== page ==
Tommy Hentschel interns at Sandia National Lab – Summer 2019

Sandia National Laboratory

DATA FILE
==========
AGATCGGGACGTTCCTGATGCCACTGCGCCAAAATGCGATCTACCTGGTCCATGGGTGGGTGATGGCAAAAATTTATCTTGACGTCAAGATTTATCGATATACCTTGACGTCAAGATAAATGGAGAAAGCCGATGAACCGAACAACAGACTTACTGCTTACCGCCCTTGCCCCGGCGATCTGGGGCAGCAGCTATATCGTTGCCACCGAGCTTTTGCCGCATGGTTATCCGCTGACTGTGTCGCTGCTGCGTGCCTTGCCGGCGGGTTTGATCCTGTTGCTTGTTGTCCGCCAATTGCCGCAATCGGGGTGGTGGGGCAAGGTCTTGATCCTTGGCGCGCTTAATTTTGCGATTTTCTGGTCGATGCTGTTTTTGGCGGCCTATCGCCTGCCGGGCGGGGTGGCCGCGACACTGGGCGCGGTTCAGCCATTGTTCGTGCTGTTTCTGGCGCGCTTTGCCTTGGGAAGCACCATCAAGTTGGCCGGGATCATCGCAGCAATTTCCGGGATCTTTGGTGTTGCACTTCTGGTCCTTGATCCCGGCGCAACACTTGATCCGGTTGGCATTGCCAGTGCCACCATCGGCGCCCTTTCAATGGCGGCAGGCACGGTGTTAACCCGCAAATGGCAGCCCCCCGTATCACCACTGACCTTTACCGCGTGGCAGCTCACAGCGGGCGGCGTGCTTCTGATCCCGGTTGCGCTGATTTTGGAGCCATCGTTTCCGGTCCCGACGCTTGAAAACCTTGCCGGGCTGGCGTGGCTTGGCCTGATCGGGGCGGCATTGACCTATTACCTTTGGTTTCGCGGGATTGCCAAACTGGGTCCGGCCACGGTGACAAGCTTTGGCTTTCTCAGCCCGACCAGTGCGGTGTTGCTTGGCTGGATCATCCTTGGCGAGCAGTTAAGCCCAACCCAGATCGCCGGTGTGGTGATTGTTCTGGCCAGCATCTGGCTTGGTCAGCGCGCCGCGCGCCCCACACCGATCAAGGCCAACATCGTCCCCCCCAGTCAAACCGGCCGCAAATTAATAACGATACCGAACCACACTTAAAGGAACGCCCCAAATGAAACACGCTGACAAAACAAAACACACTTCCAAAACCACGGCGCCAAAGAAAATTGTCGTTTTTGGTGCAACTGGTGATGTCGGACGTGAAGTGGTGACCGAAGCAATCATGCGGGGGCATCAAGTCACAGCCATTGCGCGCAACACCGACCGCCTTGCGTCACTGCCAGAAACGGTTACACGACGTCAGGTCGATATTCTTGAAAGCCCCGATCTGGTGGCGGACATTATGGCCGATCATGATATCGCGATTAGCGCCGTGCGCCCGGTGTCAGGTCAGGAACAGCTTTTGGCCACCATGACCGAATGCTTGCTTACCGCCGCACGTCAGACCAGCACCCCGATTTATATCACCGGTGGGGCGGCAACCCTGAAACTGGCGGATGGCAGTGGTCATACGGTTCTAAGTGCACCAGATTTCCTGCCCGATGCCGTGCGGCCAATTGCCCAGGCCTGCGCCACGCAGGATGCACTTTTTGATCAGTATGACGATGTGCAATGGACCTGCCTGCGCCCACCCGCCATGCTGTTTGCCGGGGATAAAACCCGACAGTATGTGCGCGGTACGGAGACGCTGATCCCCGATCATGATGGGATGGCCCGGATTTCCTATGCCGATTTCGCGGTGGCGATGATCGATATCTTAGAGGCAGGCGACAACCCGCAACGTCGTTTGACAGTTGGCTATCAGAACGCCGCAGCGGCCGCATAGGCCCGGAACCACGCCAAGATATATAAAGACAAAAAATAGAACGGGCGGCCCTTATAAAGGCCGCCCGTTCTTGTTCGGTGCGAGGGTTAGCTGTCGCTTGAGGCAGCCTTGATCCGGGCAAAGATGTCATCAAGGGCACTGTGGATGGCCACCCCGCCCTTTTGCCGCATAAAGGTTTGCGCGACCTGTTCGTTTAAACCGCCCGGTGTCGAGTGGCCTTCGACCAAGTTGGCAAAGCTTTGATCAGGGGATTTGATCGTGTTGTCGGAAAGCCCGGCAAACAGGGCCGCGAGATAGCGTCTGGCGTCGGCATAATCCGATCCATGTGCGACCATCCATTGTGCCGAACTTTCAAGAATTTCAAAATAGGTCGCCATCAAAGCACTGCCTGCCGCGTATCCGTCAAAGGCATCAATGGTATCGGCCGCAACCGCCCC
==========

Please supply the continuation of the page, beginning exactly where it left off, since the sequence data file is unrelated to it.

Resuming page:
Working with Dr. Stephanie Hansen at Sandia National Labs computing dielectric functions and stopping numbers for materials and plasmas that have high temperatures but that are dense enough that quantum mechanics must be considered in the interactions between electrons. Stopping numbers are useful quantities because they can tell us how particles lose energy as they travel through these plasmas. Dielectric functions are important because you can calculate the so-called dynamic structure factor of these warm, dense materials from them. The structure factor can be measured by Thomson scattering, which is one of the experimental probes used at LPS. This provides a nice link between the theory I am doing and the experiments performed at Cornell.